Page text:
As we discussed in a recent blog post, everything we read is biased, as all individuals are consciously and subconsciously influenced by their own unique life experiences. Therefore, readers shouldn’t solely seek out unbiased sources, but rather deliberately consult multiple angles.
But how exactly does bias play out in the news, apart from the obvious? A great deal of it is surprisingly covert, so much so readers might not realize that what they're reading is full of slant. The main types of media bias can be divided into two camps: what news outlets choose to share and how they share it.
Which events are news?
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Perhaps the stealthiest form of partiality, new outlets are inherently biased in deciding what gets press time. Have you noticed that left-leaning sources like the New York Times or Washington Post are quick to report instances of white terrorism, while outlets from the right such as Fox are the first to cover stories of undocumented immigrants engaging in criminal activity? This is known as the media’s gatekeeping bias: a news outlet judges what is newsworthy and what goes untold. Similar is visibility bias, also known as coverage bias, in which reporters emphasize certain aspects of a story to benefit a partisan narrative.
There are numerous other kinds of biases at play when news outlets choose which stories to cover. For example, advertising and corporate biases influence news coverage according to financial interests, while a sensationalist bias prioritizes salacious events to boost ratings.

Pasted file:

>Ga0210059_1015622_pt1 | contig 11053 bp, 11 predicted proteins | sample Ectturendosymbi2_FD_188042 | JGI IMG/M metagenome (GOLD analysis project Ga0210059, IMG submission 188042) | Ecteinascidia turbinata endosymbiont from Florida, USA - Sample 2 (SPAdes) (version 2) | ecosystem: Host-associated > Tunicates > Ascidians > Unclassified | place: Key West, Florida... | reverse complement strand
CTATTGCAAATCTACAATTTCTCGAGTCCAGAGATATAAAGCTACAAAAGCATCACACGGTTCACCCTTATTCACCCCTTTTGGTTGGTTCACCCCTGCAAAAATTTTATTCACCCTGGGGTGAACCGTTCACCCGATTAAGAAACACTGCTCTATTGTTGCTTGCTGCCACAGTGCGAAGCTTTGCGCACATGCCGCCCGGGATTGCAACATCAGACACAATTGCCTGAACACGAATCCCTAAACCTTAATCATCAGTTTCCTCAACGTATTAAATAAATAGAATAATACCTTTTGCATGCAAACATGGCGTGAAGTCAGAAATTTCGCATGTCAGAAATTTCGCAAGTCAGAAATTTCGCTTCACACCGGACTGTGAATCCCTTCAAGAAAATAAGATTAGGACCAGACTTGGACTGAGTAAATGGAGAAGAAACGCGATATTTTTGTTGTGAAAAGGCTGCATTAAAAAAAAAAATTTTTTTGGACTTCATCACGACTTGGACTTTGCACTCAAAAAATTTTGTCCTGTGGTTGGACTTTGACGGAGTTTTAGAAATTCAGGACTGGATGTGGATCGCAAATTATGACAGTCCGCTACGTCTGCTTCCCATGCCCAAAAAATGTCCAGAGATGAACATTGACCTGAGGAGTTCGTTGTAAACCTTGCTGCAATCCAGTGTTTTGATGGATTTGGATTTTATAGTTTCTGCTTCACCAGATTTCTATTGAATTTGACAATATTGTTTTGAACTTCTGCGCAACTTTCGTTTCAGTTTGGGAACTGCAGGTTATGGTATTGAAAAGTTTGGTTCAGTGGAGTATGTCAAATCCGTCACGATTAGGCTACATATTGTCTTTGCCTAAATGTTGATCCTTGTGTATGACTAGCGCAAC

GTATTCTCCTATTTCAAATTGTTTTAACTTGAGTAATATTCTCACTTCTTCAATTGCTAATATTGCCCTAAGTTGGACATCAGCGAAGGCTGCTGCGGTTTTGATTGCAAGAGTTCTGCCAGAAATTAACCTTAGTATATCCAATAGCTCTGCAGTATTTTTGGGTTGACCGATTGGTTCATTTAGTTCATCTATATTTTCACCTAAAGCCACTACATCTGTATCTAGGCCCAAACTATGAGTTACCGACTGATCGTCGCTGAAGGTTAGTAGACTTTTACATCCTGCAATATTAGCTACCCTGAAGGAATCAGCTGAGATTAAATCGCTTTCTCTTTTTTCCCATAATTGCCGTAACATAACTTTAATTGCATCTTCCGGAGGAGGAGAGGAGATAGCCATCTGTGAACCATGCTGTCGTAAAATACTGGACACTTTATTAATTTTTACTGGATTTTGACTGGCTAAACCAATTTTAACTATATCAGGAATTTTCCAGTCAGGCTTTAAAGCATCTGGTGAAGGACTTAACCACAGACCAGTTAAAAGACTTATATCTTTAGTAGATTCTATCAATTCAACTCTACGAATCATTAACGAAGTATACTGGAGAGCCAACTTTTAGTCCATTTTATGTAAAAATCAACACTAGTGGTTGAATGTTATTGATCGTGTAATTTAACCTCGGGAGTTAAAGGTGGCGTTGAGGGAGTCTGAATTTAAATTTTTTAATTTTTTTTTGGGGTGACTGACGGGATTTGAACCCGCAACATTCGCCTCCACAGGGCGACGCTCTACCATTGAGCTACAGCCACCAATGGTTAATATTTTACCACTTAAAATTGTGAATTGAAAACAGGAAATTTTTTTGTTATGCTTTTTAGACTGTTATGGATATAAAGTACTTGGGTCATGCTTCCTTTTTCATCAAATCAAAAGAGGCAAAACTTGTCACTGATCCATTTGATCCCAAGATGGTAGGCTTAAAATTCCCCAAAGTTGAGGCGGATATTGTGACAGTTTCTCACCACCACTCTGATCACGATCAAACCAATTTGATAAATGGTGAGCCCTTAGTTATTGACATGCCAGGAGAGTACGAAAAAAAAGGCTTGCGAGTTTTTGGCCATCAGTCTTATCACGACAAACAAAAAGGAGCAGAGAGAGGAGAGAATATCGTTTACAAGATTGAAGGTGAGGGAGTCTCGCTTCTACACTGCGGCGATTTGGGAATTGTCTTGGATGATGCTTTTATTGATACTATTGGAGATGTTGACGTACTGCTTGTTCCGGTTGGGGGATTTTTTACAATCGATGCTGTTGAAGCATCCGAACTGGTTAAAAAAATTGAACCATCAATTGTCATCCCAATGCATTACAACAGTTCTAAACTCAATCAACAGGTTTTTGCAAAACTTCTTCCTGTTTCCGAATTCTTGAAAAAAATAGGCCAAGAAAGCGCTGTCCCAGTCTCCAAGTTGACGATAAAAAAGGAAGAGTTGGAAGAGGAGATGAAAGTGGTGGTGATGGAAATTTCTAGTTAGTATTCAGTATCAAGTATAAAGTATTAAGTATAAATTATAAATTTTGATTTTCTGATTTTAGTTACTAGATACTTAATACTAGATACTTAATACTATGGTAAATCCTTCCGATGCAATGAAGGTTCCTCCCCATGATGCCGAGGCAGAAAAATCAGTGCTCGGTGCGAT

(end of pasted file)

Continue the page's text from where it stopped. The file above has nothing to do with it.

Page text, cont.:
How are events discussed?
The second category of media bias — how news outlets share stories — is primarily apparent in tonal bias. AllSides’ daily headline comparisons from sources across the political spectrum highlight tonal bias and show how different outlets report on the same event — often in drastically different ways.
Concision bias, the tendency to present stories succinctly, also impacts news production. Reporters are encouraged to keep coverage brief and understandable, and therefore it is often impossible to cover issues in a detailed, accurate manner that would meet the standards of an expert.
Take both bias categories into account to achieve a balanced understanding of current events
Not all bias is blatant. News consumers are constantly subjected to subtle forms of partiality that significantly impact their understanding of current events. What the media does — and does not — cover is arguably more influential than how journalists present information.